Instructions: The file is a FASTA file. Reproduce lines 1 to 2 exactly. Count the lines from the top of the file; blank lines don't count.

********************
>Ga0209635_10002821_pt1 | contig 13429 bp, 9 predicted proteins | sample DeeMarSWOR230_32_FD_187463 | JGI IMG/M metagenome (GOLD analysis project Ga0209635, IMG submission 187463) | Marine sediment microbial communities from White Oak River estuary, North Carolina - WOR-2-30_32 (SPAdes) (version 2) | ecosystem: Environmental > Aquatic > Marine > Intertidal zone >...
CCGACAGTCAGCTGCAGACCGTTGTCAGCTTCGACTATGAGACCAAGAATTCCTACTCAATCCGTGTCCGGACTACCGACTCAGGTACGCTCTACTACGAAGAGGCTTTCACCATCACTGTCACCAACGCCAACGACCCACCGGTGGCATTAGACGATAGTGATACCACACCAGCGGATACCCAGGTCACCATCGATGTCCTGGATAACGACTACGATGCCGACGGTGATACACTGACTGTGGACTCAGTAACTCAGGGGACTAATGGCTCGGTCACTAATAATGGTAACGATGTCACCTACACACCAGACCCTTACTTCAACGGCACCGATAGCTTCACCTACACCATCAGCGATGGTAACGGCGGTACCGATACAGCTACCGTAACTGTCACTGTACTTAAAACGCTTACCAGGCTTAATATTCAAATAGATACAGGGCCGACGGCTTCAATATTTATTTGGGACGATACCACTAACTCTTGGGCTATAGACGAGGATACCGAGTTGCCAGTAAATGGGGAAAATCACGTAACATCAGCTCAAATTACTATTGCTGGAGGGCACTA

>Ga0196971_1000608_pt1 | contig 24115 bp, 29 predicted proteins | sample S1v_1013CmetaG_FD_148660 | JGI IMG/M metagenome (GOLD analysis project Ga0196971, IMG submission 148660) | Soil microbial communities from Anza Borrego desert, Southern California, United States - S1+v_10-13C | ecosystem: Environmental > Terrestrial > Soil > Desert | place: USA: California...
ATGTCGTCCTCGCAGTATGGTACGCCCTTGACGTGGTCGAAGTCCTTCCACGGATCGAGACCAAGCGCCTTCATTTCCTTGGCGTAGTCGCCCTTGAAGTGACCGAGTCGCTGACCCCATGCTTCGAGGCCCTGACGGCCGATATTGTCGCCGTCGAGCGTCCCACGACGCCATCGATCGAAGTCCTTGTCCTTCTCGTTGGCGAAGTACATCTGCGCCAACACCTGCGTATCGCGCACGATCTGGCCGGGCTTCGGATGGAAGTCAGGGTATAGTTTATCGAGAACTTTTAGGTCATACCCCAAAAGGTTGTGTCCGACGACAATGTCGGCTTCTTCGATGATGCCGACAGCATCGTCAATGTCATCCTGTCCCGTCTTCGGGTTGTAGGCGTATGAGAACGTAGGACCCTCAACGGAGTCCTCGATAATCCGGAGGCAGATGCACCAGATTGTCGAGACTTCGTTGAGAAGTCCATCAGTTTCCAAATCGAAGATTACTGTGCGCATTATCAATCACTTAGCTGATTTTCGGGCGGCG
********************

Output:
>Ga0209635_10002821_pt1 | contig 13429 bp, 9 predicted proteins | sample DeeMarSWOR230_32_FD_187463 | JGI IMG/M metagenome (GOLD analysis project Ga0209635, IMG submission 187463) | Marine sediment microbial communities from White Oak River estuary, North Carolina - WOR-2-30_32 (SPAdes) (version 2) | ecosystem: Environmental > Aquatic > Marine > Intertidal zone >...
CCGACAGTCAGCTGCAGACCGTTGTCAGCTTCGACTATGAGACCAAGAATTCCTACTCAATCCGTGTCCGGACTACCGACTCAGGTACGCTCTACTACGAAGAGGCTTTCACCATCACTGTCACCAACGCCAACGACCCACCGGTGGCATTAGACGATAGTGATACCACACCAGCGGATACCCAGGTCACCATCGATGTCCTGGATAACGACTACGATGCCGACGGTGATACACTGACTGTGGACTCAGTAACTCAGGGGACTAATGGCTCGGTCACTAATAATGGTAACGATGTCACCTACACACCAGACCCTTACTTCAACGGCACCGATAGCTTCACCTACACCATCAGCGATGGTAACGGCGGTACCGATACAGCTACCGTAACTGTCACTGTACTTAAAACGCTTACCAGGCTTAATATTCAAATAGATACAGGGCCGACGGCTTCAATATTTATTTGGGACGATACCACTAACTCTTGGGCTATAGACGAGGATACCGAGTTGCCAGTAAATGGGGAAAATCACGTAACATCAGCTCAAATTACTATTGCTGGAGGGCACTA